Miss Vicky's Loyal and Willing Slave
Thank you very much HK. Nice to hear you think they've gone up a level. They're obviously taking a bit longer to write so nice to see the extra effort is recognised. And yeah that would help!

I know you're definitely a fan of Manchurian Candidate, but out of interest are you a fan of any of the other films I may watch in my 70s thriller season - Day of the Jackal, Sleuth, Charley Varrick, Dirty Harry, Assault on Precinct 13, Boys from Brazil and The Parallax View. Just realised I could also throw in a couple from my Hitchcock boxset - Frenzy and Family Plot. If I remember right Frenzy is one of the few Hitchcock films you like.


Oh yeah and on a side not how awesome were movie posters in the 70s? Just when I've been looking for posters of the films I've already reviewed, and some others that I might review and they are fantastic! One of the things that inspired the double poster element of the new format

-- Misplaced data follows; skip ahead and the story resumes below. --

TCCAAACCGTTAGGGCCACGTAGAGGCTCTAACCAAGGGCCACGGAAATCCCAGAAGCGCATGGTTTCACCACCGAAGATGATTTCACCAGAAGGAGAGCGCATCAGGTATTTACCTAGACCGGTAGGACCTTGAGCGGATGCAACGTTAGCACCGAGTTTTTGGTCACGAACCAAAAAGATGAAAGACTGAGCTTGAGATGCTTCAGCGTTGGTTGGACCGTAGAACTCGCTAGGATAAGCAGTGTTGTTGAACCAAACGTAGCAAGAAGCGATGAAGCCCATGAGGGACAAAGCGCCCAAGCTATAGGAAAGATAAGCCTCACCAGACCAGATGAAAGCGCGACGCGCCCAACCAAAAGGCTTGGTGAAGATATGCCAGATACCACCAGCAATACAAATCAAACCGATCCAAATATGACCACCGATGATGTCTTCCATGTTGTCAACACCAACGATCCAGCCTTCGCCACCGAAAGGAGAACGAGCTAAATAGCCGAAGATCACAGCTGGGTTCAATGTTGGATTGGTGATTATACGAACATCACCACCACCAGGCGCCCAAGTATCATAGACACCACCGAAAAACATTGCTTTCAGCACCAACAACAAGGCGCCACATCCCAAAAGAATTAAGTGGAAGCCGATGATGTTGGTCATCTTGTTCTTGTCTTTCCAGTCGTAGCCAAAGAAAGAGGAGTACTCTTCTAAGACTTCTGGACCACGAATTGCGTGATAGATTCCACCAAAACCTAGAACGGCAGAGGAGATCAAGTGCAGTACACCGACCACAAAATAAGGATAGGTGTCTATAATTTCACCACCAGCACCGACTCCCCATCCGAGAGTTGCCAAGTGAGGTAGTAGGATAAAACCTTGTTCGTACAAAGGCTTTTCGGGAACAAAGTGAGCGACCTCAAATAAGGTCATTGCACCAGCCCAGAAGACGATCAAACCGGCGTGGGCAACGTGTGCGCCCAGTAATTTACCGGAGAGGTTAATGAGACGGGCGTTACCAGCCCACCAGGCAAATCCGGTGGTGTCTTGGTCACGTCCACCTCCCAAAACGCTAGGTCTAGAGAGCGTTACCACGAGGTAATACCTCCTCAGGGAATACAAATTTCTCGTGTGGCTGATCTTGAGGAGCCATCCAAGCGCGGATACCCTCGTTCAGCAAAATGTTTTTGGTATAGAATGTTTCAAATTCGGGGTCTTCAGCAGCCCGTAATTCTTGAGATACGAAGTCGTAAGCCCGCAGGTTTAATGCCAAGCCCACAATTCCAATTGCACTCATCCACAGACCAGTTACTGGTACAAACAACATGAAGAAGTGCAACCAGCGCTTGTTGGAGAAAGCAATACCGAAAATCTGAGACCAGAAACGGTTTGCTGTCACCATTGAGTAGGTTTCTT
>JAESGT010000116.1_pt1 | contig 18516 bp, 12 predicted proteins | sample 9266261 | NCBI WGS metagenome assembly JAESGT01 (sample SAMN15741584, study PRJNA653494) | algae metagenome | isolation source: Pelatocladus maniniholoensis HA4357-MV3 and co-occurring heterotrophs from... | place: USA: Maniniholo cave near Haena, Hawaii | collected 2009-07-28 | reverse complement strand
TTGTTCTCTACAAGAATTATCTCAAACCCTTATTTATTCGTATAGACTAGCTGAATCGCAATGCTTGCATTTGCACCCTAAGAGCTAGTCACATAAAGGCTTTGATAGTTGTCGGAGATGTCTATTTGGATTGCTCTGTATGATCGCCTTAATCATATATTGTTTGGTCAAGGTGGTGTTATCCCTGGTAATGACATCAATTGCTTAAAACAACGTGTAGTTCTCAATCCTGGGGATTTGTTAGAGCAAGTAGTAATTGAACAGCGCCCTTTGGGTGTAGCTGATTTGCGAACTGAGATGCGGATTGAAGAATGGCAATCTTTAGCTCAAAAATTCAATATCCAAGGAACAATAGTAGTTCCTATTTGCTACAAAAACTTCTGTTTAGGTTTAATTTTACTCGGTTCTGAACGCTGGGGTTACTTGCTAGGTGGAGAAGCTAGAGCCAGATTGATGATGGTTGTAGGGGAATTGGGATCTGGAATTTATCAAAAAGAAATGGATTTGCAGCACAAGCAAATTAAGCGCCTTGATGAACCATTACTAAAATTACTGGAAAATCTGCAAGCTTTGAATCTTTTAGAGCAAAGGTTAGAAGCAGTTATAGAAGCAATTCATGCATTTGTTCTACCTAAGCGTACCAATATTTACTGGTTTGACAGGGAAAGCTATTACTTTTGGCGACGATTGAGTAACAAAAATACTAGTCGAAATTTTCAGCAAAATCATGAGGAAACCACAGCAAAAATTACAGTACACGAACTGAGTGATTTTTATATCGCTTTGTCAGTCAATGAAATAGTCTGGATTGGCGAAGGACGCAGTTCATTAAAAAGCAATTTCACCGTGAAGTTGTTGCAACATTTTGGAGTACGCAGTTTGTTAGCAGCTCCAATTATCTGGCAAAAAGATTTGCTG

I know you're definitely a fan of Manchurian Candidate, but out of interest are you a fan of any of the other films I may watch in my 70s thriller season - Day of the Jackal, Sleuth, Charley Varrick, Dirty Harry, Assault on Precinct 13, Boys from Brazil and The Parallax View. Just realised I could also throw in a couple from my Hitchcock boxset - Frenzy and Family Plot. If I remember right Frenzy is one of the few Hitchcock films you like.
Yes, I really like Frenzy. Assault On Precinct 13 is in my top 100, and I like, not only Dirty Harry, but Magnum Force and The Enforcer, too. Boys From Brazil is OK. I don't remember much about Sleuth other than I didn't care for it. I really like Deathtrap, though. But that's an 80's film. I've not seen Charley Varrick (apart from the last 10 minutes or so) or The Parallax View.